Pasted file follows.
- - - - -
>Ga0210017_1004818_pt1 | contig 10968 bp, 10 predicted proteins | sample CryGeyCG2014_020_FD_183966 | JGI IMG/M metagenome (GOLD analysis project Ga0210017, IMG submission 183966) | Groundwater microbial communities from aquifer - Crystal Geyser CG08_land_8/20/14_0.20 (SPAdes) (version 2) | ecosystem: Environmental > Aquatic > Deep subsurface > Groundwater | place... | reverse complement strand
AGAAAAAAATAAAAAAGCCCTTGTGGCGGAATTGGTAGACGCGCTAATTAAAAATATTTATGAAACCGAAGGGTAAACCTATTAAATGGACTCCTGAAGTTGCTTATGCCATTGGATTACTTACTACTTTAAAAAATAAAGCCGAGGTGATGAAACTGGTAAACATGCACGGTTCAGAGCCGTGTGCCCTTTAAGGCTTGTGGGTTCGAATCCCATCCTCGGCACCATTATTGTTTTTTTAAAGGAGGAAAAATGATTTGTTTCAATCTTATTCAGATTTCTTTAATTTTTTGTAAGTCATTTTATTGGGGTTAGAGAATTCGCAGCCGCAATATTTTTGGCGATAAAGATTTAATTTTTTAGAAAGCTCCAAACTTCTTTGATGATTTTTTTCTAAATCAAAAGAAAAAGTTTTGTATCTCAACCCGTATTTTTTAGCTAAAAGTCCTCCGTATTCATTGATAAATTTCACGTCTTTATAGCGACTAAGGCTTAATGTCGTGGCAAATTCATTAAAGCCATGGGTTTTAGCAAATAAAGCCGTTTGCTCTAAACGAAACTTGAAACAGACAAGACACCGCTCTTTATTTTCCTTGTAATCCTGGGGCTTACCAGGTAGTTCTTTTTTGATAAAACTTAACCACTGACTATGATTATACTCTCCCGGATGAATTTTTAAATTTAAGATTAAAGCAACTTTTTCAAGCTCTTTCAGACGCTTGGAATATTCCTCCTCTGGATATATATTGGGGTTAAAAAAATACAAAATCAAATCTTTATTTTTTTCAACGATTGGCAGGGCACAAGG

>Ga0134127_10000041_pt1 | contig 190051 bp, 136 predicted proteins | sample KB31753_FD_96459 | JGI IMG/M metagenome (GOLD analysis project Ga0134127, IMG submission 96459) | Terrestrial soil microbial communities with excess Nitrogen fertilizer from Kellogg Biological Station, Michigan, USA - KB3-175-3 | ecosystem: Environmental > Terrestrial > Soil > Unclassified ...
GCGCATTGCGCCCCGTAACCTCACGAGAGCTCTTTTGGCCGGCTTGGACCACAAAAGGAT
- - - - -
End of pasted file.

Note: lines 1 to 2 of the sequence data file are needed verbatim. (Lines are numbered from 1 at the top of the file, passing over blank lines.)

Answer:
>Ga0210017_1004818_pt1 | contig 10968 bp, 10 predicted proteins | sample CryGeyCG2014_020_FD_183966 | JGI IMG/M metagenome (GOLD analysis project Ga0210017, IMG submission 183966) | Groundwater microbial communities from aquifer - Crystal Geyser CG08_land_8/20/14_0.20 (SPAdes) (version 2) | ecosystem: Environmental > Aquatic > Deep subsurface > Groundwater | place... | reverse complement strand
AGAAAAAAATAAAAAAGCCCTTGTGGCGGAATTGGTAGACGCGCTAATTAAAAATATTTATGAAACCGAAGGGTAAACCTATTAAATGGACTCCTGAAGTTGCTTATGCCATTGGATTACTTACTACTTTAAAAAATAAAGCCGAGGTGATGAAACTGGTAAACATGCACGGTTCAGAGCCGTGTGCCCTTTAAGGCTTGTGGGTTCGAATCCCATCCTCGGCACCATTATTGTTTTTTTAAAGGAGGAAAAATGATTTGTTTCAATCTTATTCAGATTTCTTTAATTTTTTGTAAGTCATTTTATTGGGGTTAGAGAATTCGCAGCCGCAATATTTTTGGCGATAAAGATTTAATTTTTTAGAAAGCTCCAAACTTCTTTGATGATTTTTTTCTAAATCAAAAGAAAAAGTTTTGTATCTCAACCCGTATTTTTTAGCTAAAAGTCCTCCGTATTCATTGATAAATTTCACGTCTTTATAGCGACTAAGGCTTAATGTCGTGGCAAATTCATTAAAGCCATGGGTTTTAGCAAATAAAGCCGTTTGCTCTAAACGAAACTTGAAACAGACAAGACACCGCTCTTTATTTTCCTTGTAATCCTGGGGCTTACCAGGTAGTTCTTTTTTGATAAAACTTAACCACTGACTATGATTATACTCTCCCGGATGAATTTTTAAATTTAAGATTAAAGCAACTTTTTCAAGCTCTTTCAGACGCTTGGAATATTCCTCCTCTGGATATATATTGGGGTTAAAAAAATACAAAATCAAATCTTTATTTTTTTCAACGATTGGCAGGGCACAAGG